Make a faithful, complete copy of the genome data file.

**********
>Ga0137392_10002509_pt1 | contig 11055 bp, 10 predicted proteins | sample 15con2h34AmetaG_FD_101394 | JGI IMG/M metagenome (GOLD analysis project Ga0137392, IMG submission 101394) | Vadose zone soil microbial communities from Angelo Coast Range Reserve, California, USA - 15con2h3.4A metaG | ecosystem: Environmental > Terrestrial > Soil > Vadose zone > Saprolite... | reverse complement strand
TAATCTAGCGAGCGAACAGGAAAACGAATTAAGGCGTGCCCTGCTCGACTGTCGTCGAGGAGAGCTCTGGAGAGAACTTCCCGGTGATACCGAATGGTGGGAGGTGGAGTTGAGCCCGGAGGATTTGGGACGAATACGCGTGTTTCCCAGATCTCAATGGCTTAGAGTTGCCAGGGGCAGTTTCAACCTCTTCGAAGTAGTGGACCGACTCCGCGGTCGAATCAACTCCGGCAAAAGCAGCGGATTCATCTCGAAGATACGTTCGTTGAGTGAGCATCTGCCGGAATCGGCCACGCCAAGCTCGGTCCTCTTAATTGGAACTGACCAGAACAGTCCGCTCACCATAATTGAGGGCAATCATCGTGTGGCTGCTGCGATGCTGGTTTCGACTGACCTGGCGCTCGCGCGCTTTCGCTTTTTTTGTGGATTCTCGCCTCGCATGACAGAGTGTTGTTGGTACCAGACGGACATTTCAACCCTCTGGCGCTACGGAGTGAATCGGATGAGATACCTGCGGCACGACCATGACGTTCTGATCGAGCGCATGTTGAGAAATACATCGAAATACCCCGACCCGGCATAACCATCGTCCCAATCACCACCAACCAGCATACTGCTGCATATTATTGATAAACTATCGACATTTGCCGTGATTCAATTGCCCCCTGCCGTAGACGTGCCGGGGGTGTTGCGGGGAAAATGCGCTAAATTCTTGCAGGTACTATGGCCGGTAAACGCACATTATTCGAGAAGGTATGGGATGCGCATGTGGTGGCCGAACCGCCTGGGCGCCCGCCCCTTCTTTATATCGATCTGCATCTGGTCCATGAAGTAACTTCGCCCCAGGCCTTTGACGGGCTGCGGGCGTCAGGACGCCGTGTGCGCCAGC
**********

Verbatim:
>Ga0137392_10002509_pt1 | contig 11055 bp, 10 predicted proteins | sample 15con2h34AmetaG_FD_101394 | JGI IMG/M metagenome (GOLD analysis project Ga0137392, IMG submission 101394) | Vadose zone soil microbial communities from Angelo Coast Range Reserve, California, USA - 15con2h3.4A metaG | ecosystem: Environmental > Terrestrial > Soil > Vadose zone > Saprolite... | reverse complement strand
TAATCTAGCGAGCGAACAGGAAAACGAATTAAGGCGTGCCCTGCTCGACTGTCGTCGAGGAGAGCTCTGGAGAGAACTTCCCGGTGATACCGAATGGTGGGAGGTGGAGTTGAGCCCGGAGGATTTGGGACGAATACGCGTGTTTCCCAGATCTCAATGGCTTAGAGTTGCCAGGGGCAGTTTCAACCTCTTCGAAGTAGTGGACCGACTCCGCGGTCGAATCAACTCCGGCAAAAGCAGCGGATTCATCTCGAAGATACGTTCGTTGAGTGAGCATCTGCCGGAATCGGCCACGCCAAGCTCGGTCCTCTTAATTGGAACTGACCAGAACAGTCCGCTCACCATAATTGAGGGCAATCATCGTGTGGCTGCTGCGATGCTGGTTTCGACTGACCTGGCGCTCGCGCGCTTTCGCTTTTTTTGTGGATTCTCGCCTCGCATGACAGAGTGTTGTTGGTACCAGACGGACATTTCAACCCTCTGGCGCTACGGAGTGAATCGGATGAGATACCTGCGGCACGACCATGACGTTCTGATCGAGCGCATGTTGAGAAATACATCGAAATACCCCGACCCGGCATAACCATCGTCCCAATCACCACCAACCAGCATACTGCTGCATATTATTGATAAACTATCGACATTTGCCGTGATTCAATTGCCCCCTGCCGTAGACGTGCCGGGGGTGTTGCGGGGAAAATGCGCTAAATTCTTGCAGGTACTATGGCCGGTAAACGCACATTATTCGAGAAGGTATGGGATGCGCATGTGGTGGCCGAACCGCCTGGGCGCCCGCCCCTTCTTTATATCGATCTGCATCTGGTCCATGAAGTAACTTCGCCCCAGGCCTTTGACGGGCTGCGGGCGTCAGGACGCCGTGTGCGCCAGC